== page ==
“Speed & red light camera” signs have been installed at the intersection of 152nd Street and 64th Avenue. The intersection is one of several in the province slated for upgrades to technology that will include automatic ticketing for drivers speeding through red, yellow or green lights. (Photo: Lauren Collins)

Ministry of Public Safety and Solicitor General

Province starts testing speed cameras in Surrey intersections

Surrey will have seven cameras that will ticket speeding drivers – even if light is green

Speed and red light cameras and signs have been installed at some Surrey intersections, following the province’s announcement earlier this year to ticket speeding drivers – even when going through a green light.

In May, the provincial government announced that 35 safety intersection cameras would be “tweaked to slow the worst leadfoots.” Of those 35, seven will be in Surrey.

The province plans to install new warning signs and activate technology that would ticket the registered owner of the vehicle “entering these intersections well over the posted limit on a red, yellow or green light.”

At the time of the announcement, the government said the new warning signs and technology would be implemented this summer.

“Speed & red light” signs have popped up at 152nd Street and 64th Avenue, as well as 152nd Street and 96th Avenue, with a camera set up at the latter.

It’s not yet known if tickets are being mailed out yet, or if the cameras are still being tested.

READ MORE: Cameras will ticket speeding drivers at seven Surrey intersections – even if light is green, May 7, 2019

The Ministry of Public Safety and Solicitor General, which announced the new cameras, said it “anticipates phased activation of the upgraded cameras to start in summer 2019 and continue through the year, with all speed-activated ISCs (intersection speed cameras) operational by spring 2020.”

A statement from the ministry says equipment testing at ISC sites is “ongoing in anticipation of the first locations being activated for automated enforcement this summer.”

“The Province, along with the RCMP and ICBC, has announced it is implementing automated speed enforcement at specific, high-crash intersections throughout B.C. to help reduce excessive speeds and improve road safety,” the statement reads. “Before this happens, municipalities are installing prominent signs at intersections to warn approaching drivers.”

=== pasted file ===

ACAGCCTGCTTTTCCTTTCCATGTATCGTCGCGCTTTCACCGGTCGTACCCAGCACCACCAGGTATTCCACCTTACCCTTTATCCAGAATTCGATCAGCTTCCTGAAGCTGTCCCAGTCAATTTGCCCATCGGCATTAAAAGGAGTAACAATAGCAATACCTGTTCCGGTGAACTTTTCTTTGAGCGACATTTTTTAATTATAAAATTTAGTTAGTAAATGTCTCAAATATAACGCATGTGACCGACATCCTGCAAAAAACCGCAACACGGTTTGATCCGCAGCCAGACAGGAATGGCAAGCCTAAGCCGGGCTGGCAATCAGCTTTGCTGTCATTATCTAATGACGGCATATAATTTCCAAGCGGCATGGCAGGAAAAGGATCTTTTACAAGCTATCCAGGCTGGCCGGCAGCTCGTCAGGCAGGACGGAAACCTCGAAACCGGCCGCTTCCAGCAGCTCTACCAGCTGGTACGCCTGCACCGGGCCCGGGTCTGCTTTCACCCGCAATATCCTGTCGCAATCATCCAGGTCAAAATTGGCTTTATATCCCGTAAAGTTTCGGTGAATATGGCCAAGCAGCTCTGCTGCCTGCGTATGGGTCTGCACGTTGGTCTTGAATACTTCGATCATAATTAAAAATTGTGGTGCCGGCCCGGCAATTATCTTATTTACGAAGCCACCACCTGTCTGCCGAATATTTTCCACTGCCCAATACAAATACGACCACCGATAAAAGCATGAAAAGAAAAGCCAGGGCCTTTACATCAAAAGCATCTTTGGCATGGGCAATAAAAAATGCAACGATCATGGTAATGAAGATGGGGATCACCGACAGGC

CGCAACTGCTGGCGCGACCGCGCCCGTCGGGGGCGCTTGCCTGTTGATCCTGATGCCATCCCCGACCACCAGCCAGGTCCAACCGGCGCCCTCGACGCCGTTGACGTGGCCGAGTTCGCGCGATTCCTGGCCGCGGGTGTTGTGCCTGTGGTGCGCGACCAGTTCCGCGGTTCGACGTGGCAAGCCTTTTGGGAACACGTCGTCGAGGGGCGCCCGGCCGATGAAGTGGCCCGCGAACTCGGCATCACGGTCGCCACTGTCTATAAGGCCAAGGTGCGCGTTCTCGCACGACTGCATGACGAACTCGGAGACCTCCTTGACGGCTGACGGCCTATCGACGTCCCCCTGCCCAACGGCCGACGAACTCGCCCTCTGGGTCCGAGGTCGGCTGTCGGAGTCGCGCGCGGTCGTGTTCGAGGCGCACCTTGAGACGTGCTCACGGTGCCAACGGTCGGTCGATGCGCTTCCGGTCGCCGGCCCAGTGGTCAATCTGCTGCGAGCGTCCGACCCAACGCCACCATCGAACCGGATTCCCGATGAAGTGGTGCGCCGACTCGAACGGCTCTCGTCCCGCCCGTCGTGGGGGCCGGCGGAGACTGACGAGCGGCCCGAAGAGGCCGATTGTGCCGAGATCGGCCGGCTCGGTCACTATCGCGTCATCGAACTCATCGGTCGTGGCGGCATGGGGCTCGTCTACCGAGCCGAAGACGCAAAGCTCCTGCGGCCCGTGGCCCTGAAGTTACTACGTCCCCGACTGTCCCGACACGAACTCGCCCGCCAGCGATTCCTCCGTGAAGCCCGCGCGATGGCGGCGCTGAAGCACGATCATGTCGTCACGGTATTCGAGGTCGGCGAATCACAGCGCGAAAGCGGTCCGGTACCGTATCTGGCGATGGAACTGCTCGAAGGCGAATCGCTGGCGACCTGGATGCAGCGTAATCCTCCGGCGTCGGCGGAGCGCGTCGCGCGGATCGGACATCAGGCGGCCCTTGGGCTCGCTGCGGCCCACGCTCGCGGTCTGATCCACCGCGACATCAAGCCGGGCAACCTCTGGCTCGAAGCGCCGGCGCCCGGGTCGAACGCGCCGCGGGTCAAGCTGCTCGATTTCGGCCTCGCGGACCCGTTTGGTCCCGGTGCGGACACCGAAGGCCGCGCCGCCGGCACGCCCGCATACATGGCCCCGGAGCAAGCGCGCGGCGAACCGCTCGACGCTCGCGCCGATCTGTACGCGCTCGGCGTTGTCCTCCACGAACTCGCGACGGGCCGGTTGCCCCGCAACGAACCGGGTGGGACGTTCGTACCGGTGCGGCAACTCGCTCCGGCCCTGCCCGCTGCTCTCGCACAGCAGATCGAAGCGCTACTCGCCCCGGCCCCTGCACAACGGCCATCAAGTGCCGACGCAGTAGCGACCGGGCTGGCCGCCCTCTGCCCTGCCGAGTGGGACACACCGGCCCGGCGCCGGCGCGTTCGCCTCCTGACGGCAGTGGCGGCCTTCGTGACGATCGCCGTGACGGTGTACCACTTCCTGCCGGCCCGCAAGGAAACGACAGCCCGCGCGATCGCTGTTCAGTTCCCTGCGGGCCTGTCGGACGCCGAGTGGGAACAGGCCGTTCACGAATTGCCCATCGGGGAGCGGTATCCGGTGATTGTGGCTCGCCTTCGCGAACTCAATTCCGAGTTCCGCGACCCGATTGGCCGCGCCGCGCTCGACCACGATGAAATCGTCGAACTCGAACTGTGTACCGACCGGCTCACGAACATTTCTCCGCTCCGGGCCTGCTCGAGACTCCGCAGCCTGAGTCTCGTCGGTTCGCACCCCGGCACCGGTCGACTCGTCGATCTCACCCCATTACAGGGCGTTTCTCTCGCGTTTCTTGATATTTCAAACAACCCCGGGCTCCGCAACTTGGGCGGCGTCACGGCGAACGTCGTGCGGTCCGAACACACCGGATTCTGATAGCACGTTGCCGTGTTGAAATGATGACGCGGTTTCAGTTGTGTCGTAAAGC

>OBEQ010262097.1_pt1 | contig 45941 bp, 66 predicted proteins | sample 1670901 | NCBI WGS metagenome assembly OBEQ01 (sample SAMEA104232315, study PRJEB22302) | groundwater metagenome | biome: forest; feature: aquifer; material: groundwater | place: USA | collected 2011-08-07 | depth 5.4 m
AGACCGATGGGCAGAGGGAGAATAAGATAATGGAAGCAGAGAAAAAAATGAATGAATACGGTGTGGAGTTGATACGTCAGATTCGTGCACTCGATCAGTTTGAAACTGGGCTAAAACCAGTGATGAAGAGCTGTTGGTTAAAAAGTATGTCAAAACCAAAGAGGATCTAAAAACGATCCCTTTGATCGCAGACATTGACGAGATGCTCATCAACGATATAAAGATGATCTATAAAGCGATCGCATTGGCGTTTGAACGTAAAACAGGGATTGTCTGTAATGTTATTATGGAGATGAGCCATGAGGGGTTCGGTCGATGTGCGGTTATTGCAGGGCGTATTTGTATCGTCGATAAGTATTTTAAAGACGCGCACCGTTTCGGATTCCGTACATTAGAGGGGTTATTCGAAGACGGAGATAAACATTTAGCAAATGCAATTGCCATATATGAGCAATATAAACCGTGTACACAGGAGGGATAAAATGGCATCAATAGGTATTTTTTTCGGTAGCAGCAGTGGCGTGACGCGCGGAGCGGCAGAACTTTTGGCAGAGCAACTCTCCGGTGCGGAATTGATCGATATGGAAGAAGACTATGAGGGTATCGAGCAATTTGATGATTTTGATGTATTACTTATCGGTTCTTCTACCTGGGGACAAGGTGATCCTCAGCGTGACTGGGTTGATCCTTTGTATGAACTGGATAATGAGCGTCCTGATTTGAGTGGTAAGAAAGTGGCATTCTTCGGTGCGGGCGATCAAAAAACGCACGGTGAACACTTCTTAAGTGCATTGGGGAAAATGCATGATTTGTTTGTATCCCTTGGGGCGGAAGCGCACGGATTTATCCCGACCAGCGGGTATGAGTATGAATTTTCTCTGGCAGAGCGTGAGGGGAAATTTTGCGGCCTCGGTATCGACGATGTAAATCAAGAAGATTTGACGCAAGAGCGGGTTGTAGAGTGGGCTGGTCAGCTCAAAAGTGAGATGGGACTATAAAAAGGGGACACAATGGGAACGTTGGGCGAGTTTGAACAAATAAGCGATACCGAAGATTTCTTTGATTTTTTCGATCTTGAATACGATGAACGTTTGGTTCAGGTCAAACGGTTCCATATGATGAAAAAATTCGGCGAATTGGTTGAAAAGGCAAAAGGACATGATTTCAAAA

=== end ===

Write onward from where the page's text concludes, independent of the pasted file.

The eight Surrey/North Delta intersections are:

• 128th Street at 88th Avenue

• 152nd Street at 96th Avenue

• 152nd Street at King George Boulevard

• 64th Avenue at 152nd Street

• 96th Avenue at 132nd Street

• King George Boulevard at 104th Avenue

• King George Boulevard at 80th Avenue

• Nordel Way at 84th Avenue

When the upgraded cameras were announced, Minister of Public Safety and Solicitor General Mike Farnworth said that to “discourage high speeds” at the location, government and police wouldn’t be disclosing the speed threshold that will trigger the new cameras.

The ministry says this is “consistent with every other Canadian jurisdiction using automated speed enforcement,” but added that depending on continued monitoring of the ISC program and evaluation of road safety outcomes, “this threshold may change in the future.”

The ministry says the government has completed its analysis of speed and crash data for the 140 Intersection Safety Camera (ISC) program sites that are currently equipped with red-light cameras. Of the 140 intersections, 35 were identified as having “the greatest potential for further safety gains through automated speed enforcement.”

READ ALSO: Surrey RCMP reveal top-10 worst intersections for crashes, June 12, 2019

Between 2012 and 2016, according to the ministry, the ISC sites “reported an average of 10,500 vehicles a year going at least 30 kilometres per hour over the posted speed limit, as detected by red-light cameras.”

Get local stories you won't find anywhere else right to your inbox.
Sign up here

Just Posted

Surrey RCMP say $14K in stolen phones recovered following investigation

Police say phones reportedly being sold on Facebook Marketplace

Semiahmoo First Nation declares local state of emergency

Parking lots, beach access on SFN lands closed due to COVID-19

Young Muslims offer helping hand to isolated residents throughout Lower Mainland

Neighbourhood Helper campaign aims to get help to people who can’t leave their homes

Regional parks in Delta closed for the long weekend

Boundary Bay and Deas Island parks closed ‘until further notice’ on Thursday, April 9

VIDEO: B.C. singer creates frontline workers tribute song

Cambree Lovesy’s song saluting those battling COVID-19 draws interest online

Researchers to study whether plasma of recovered patients can treat COVID-19

Plasma is the liquid portion of the blood that contains the antibodies that protect against illness

B.C., Alberta health ministers urge public to stay home Easter weekend

Regional politicians, online petition calling for closure of provincial border to non-essential traffic

Human rights complaint over city’s Pride flag tossed out

Kari Simpson’s attempt to block Langley City’s flag raising has failed

Abbotsford prison has confirmed COVID-19 case

Pacific Regional Treatment Centre is the third prison in B.C. in one week to confirm case

B.C.’s COVID-19 rent supplement starts taking applications

$300 to $500 to landlords for April, May and June if eligible

Canadian Olympian diagnosed with heart failure, possible exposure to COVID-19

Olympic soccer star Karina LeBlanc diagnosed with pleural effusion

B.C. unveils $5M for mental health supports during the COVID-19 pandemic

Will include virtual clinics and resources for British Columbians, including front-line workers

B.C. First Nations Health Authority launches virtual doctor program

Program to provide primary health care through COVID-19 pandemic

Most Read